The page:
Physicians' offices hard-hit by the COVID-19 pandemic received a significant share of forgivable small-business COVID-19 relief loans, according to new government data.
After intense public pressure, the Treasury Department and Small Business Administration released loan-level data about Paycheck Protection Program loans above $150,000. The healthcare sector received more than 12% of the total loans disclosed, and the biggest recipients in the healthcare sector were physicians' offices.
Physicians' offices received at least $8.4 billion in PPP loans, according to the dataset. The COVID-19 pandemic has ravaged primary care practices' revenues, and many healthcare industry analysts expect that consolidation could ensue in the coming months as practices in financial peril evaluate their options.
Skilled-nursing facilities received at least $3.4 billion, home health services providers received at least $3 billion, dentists received at least $2.2 billion, and hospitals received at least $2 billion.
Physicians' offices and dentists were initially the hardest-hit portions of the healthcare sector in March and April. Dentists' offices shed 503,000 jobs in April, and physicians' offices lost 243,000. However, things are looking up, as dentists saw the strongest recovery in the healthcare sector in May, adding back 244,800 jobs, and physicians' offices added 51,300.
Nursing homes, however, are still losing jobs as of June employment data, and a Moody's Investors Service report from May said that the pandemic was hurting the nursing home and senior living sectors more than any other sector of U.S. public finance.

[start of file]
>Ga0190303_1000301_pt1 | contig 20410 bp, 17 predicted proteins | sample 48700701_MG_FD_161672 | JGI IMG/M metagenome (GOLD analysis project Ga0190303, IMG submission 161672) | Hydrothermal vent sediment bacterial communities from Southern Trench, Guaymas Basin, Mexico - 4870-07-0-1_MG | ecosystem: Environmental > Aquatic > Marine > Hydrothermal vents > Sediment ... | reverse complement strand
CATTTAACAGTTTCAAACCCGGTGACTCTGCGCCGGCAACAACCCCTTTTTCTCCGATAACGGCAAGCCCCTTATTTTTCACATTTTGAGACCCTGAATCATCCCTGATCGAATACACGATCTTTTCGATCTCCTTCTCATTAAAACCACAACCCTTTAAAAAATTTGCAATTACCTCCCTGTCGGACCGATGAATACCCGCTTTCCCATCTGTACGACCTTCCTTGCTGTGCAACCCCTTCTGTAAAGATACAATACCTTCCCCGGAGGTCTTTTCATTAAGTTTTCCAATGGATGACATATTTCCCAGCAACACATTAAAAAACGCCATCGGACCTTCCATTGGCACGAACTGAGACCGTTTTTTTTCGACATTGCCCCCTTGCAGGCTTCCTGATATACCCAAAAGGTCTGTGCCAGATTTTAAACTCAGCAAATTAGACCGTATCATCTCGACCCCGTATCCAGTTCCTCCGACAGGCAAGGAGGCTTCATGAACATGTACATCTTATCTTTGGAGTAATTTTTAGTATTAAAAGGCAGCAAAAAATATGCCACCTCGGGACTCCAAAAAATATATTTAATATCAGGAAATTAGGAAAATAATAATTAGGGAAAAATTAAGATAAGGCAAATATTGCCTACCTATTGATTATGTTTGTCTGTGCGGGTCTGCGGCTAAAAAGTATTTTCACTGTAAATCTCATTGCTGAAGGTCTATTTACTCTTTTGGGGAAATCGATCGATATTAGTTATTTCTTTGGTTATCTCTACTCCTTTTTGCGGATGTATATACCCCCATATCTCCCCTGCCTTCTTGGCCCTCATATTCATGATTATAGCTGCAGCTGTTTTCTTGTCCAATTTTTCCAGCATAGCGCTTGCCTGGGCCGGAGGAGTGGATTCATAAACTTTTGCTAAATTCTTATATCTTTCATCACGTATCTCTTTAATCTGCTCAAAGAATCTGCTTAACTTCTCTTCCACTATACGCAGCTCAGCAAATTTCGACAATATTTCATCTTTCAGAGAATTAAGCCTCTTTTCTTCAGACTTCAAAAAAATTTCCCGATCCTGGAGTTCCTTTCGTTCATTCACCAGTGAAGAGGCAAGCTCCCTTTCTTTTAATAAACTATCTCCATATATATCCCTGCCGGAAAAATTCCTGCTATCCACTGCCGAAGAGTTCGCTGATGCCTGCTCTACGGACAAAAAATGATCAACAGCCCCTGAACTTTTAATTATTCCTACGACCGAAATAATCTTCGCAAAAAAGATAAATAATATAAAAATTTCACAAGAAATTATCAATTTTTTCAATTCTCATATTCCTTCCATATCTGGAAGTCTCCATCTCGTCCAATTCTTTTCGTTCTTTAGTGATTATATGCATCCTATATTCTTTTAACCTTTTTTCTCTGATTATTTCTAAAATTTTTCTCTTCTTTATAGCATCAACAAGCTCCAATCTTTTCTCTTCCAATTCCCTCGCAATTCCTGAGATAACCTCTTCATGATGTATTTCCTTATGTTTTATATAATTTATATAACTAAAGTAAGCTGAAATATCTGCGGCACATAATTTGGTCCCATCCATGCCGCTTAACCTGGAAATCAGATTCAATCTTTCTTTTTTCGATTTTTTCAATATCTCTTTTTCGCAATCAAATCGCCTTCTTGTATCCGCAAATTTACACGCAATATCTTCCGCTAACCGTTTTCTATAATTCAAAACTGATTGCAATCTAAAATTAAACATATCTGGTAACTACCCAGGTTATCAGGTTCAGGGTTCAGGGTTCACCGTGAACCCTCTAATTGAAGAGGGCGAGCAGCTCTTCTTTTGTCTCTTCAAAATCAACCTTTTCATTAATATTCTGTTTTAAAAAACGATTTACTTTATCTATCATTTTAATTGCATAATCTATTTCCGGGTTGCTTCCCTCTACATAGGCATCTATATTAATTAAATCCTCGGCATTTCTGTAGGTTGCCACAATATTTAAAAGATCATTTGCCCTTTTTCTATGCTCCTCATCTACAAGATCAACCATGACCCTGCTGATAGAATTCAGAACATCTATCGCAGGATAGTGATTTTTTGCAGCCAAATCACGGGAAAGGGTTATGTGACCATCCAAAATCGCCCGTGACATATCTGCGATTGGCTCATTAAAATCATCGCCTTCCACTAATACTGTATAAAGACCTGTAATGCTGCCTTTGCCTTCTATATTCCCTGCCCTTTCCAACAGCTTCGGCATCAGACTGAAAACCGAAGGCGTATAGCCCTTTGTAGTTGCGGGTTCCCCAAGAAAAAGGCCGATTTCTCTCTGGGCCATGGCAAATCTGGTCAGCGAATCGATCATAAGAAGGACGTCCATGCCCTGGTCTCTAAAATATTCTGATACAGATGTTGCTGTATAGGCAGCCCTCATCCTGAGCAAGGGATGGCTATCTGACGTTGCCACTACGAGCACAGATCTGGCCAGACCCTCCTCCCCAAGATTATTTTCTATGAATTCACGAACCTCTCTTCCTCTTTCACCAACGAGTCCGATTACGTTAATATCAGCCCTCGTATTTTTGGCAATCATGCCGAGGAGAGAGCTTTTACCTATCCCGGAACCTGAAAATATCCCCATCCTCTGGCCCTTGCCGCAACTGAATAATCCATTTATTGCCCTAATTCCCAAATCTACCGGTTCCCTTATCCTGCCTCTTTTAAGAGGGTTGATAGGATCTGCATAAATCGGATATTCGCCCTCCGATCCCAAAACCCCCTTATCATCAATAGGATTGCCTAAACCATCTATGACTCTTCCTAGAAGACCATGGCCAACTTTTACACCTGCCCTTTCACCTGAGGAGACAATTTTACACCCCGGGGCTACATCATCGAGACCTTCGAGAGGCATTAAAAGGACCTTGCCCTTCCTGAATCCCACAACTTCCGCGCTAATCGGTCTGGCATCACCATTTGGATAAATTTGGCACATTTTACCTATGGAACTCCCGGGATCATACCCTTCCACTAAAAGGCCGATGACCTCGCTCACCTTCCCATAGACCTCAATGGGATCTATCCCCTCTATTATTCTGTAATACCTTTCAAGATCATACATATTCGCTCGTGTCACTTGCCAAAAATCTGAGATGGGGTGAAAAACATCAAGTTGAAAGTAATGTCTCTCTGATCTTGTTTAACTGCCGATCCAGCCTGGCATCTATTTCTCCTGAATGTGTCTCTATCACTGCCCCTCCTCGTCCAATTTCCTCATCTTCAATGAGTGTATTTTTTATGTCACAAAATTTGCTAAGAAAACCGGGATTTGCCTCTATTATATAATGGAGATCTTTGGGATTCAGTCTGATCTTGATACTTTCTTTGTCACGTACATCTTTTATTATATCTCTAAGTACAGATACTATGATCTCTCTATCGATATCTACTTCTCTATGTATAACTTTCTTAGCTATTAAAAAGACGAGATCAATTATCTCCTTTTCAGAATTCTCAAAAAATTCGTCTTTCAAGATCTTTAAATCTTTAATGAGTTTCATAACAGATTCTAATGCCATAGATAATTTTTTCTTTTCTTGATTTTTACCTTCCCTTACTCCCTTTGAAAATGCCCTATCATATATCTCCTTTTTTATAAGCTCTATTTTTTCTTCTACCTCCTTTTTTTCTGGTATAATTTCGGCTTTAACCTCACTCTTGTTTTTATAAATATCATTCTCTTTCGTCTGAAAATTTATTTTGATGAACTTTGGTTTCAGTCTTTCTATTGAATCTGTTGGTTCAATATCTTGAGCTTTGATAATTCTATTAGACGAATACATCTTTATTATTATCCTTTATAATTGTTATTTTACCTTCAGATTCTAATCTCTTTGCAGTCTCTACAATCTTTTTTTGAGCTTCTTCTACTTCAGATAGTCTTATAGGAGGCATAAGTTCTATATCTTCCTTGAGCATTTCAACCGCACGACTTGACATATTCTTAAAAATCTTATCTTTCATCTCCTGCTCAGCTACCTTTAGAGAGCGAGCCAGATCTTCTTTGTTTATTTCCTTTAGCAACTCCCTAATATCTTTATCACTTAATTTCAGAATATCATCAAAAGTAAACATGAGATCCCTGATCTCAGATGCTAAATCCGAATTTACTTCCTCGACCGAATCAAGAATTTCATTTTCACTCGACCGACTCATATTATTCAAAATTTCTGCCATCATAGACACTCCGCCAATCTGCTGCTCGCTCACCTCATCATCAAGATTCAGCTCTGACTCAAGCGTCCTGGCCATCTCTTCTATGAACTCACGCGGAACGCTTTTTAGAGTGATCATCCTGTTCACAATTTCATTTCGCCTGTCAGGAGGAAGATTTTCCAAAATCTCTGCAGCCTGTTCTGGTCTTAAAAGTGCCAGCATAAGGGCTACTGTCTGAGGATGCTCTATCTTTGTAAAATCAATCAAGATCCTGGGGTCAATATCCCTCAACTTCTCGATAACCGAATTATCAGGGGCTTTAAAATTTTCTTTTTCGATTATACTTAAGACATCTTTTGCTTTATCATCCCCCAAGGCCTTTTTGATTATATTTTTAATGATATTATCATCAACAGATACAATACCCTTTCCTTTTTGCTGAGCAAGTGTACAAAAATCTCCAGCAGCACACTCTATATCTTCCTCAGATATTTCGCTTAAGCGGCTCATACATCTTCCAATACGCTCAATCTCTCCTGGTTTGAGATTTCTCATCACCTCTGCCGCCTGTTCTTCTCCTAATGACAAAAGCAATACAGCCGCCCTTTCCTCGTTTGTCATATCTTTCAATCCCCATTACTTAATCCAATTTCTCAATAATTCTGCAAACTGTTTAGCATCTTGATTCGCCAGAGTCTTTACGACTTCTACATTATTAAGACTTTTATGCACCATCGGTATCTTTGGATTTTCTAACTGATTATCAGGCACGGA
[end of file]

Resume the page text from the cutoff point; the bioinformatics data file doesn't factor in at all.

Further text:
Many hospitals didn't qualify for PPP loans because they are only open to businesses that employ 500 people or fewer. The SBA chose to apply affiliation rules that counted many hospitals' affiliated physician practices toward the employee threshold. The affiliation rules and related guidance also led to many medical practices owned by private equity firms being shut out of the aid program, despite lobbying efforts to include them.
The SBA allowed most community-owned hospitals to apply for PPP loans in April, as long as the facilities receive less than half their funding from state or local government sources, exclusive of Medicaid. However, hospitals in bankruptcy proceedings aren't eligible for the loans, an appeals court ruled.
Congress tweaked the PPP program in June. The changes gave borrowers 24 weeks instead of eight weeks to spend the PPP funds, allowed them to delay paying payroll taxes, and would only require them to spend 60% of the loan expenses on payroll costs instead of 75% as originally stipulated.
The data release accounts for nearly 75% of the loan dollars, the agencies said. The PPP loans are forgivable as long as borrowers use the loans for specified expenses.
Tim Broderick contributed reporting to this article.